|Current Cultural Affiliations
|B080: household accessory
|Place of Origin
|Country - China
|Height 14.5 cm, Length 7.0 cm, Width 4.5 cm
|Earliest Possible Date
|Latest Possible Date
|Ping (Vase), early 1900s China
Chinese Vase (Ping)
|In traditional China every individual, however rich or poor, was entitled to be honoured on three occasions: birth, death and marriage. Among Chinese-Canadians marriage is similarly honoured, but the circumstances and ceremonies surrounding it now blend Chinese tradition with Western symbolism. Matchmakers and fortune-tellers are no longer consulted; Canadian born Chinese choose their spouses themselves, though some continue to avoid marrying persons of the same surname. Weddings are now usually conducted in a church, followed by a reception at home and a banquet in a restaurant. Newlyweds maintain the tradition of offering tea to parents and relatives, but the old custom of kowtowing to elders and worshipping heaven and earth and the ancestors has waned. Some traditional wedding gifts are chop-sticks, dates and lotus seeds, all symbolizing the wish that the couple have many children. Another ideal gift would be a jade vase, whose name ping is a homophone for peace and stability. The vase pictured here has handles shaped like ling zhi, a fungus that is the emblem of immortality.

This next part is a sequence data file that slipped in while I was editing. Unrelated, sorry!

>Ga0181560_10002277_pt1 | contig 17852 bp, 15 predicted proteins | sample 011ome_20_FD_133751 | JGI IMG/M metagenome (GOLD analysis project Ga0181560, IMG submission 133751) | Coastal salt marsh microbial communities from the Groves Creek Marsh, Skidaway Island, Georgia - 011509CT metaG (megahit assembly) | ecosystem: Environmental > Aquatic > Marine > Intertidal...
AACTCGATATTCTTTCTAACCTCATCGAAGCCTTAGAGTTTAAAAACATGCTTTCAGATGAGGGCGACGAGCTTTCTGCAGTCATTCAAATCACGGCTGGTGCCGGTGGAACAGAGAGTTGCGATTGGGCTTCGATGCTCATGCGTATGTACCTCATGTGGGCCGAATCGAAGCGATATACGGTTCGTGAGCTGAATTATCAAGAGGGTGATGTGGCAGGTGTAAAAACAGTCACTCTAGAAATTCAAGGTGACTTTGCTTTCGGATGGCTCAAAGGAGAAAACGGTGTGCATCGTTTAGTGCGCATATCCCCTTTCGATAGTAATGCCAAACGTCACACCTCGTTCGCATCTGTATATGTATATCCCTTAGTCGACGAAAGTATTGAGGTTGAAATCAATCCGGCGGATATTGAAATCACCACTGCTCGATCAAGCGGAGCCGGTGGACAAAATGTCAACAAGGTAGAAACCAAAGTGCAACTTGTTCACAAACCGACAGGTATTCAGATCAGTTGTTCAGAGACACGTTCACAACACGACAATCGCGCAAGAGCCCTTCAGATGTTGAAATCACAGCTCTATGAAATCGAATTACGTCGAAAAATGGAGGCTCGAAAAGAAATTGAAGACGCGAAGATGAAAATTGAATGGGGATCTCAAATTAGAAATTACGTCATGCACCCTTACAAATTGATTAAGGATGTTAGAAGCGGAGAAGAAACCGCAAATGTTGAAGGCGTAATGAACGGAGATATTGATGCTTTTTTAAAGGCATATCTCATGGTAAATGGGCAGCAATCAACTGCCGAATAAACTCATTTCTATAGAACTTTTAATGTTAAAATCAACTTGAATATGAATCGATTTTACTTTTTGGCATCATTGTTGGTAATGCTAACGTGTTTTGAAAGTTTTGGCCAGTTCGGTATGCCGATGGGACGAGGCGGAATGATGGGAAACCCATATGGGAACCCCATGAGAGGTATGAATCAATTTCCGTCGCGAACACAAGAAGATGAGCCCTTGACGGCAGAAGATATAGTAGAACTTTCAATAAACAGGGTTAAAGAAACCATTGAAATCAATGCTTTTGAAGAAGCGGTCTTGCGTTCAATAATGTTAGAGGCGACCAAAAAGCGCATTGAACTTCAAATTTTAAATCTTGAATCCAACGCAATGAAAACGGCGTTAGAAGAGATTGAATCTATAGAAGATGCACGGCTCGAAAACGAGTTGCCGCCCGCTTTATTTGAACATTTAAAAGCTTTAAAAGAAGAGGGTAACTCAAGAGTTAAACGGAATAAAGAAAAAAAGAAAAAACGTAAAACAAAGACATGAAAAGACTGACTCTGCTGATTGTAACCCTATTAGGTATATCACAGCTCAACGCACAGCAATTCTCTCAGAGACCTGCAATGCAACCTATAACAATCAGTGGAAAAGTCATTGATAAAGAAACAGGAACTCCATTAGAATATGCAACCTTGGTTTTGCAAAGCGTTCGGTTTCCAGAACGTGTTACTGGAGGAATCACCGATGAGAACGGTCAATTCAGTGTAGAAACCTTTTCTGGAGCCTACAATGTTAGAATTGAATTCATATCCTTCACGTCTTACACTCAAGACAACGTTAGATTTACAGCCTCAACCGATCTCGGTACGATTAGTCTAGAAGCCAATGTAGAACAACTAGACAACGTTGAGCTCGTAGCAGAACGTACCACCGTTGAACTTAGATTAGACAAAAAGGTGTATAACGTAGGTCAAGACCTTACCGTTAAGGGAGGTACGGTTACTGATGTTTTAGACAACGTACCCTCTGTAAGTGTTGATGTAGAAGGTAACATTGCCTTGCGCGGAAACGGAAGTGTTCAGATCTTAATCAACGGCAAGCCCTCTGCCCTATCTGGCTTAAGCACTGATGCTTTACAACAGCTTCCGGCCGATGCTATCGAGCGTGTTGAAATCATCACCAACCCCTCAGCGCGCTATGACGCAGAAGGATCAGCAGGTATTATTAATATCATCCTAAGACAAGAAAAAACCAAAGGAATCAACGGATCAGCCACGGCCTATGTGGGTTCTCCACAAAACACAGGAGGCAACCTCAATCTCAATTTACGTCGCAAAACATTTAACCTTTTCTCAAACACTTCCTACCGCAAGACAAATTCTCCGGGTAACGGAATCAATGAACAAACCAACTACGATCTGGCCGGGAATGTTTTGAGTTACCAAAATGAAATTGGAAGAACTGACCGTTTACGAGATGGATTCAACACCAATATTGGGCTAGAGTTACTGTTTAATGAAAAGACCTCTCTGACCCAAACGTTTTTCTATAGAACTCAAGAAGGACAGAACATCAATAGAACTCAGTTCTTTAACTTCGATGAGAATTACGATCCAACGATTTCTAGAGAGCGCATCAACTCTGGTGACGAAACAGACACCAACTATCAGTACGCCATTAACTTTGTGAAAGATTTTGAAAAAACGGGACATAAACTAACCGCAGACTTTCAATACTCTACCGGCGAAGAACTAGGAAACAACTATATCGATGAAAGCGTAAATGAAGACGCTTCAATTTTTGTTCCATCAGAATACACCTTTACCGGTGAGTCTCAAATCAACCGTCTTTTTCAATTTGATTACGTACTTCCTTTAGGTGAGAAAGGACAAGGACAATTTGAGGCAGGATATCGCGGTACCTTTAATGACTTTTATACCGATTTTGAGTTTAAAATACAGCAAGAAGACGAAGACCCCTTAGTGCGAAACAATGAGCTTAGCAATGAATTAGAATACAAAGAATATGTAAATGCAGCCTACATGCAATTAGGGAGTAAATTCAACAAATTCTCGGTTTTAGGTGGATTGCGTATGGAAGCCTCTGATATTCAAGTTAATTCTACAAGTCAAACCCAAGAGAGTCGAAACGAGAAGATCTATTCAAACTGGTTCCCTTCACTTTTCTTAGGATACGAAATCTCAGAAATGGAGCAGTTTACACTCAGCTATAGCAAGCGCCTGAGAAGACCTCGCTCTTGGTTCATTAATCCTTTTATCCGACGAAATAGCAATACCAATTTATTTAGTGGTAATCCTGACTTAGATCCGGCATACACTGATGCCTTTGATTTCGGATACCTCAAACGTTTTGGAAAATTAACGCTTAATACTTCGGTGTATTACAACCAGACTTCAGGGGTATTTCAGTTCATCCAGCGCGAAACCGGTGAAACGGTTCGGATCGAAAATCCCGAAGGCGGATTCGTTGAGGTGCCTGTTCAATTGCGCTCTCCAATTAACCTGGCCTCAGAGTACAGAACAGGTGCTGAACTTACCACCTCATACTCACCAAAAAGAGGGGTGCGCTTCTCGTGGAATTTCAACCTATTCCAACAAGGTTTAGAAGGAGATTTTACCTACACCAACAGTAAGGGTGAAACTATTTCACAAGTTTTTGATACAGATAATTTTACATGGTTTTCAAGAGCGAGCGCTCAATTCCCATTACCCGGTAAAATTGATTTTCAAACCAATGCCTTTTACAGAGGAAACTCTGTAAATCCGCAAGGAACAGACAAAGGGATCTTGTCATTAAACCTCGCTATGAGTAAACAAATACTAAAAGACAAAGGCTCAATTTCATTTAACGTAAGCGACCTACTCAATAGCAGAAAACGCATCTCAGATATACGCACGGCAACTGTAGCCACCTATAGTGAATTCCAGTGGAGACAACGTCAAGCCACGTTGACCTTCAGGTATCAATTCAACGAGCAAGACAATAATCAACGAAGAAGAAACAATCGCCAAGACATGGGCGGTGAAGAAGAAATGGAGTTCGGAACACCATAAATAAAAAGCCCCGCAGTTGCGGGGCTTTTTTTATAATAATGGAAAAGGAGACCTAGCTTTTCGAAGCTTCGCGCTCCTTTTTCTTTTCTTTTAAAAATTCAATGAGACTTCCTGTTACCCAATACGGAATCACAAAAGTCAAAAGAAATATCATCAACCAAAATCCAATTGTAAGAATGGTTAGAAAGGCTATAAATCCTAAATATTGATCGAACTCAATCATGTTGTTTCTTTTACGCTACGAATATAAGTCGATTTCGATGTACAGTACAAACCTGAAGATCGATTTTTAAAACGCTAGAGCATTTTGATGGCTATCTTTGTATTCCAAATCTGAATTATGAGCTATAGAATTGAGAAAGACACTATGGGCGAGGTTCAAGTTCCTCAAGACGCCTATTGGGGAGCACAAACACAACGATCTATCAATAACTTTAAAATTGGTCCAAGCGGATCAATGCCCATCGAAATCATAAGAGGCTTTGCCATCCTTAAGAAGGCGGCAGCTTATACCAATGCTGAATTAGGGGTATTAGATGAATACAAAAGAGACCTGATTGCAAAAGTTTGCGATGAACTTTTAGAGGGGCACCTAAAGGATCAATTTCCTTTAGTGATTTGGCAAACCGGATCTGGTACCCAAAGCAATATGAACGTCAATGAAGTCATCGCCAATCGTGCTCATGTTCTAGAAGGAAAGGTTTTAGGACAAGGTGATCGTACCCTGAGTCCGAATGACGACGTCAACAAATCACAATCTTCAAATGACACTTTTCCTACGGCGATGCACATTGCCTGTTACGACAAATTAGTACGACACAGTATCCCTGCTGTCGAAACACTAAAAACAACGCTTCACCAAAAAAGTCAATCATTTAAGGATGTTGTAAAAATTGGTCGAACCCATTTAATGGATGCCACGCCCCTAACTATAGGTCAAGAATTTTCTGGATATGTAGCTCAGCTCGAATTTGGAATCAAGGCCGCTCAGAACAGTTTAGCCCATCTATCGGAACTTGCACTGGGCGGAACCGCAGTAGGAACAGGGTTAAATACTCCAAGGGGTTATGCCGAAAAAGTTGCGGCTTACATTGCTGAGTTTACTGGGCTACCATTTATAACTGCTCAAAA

The handles of the vase are shaped like the Chinese alphabet character for immortality. In Chinese, this type of vase is called ping, which sounds identical to the word meaning peace and stability. It is a popular wedding present.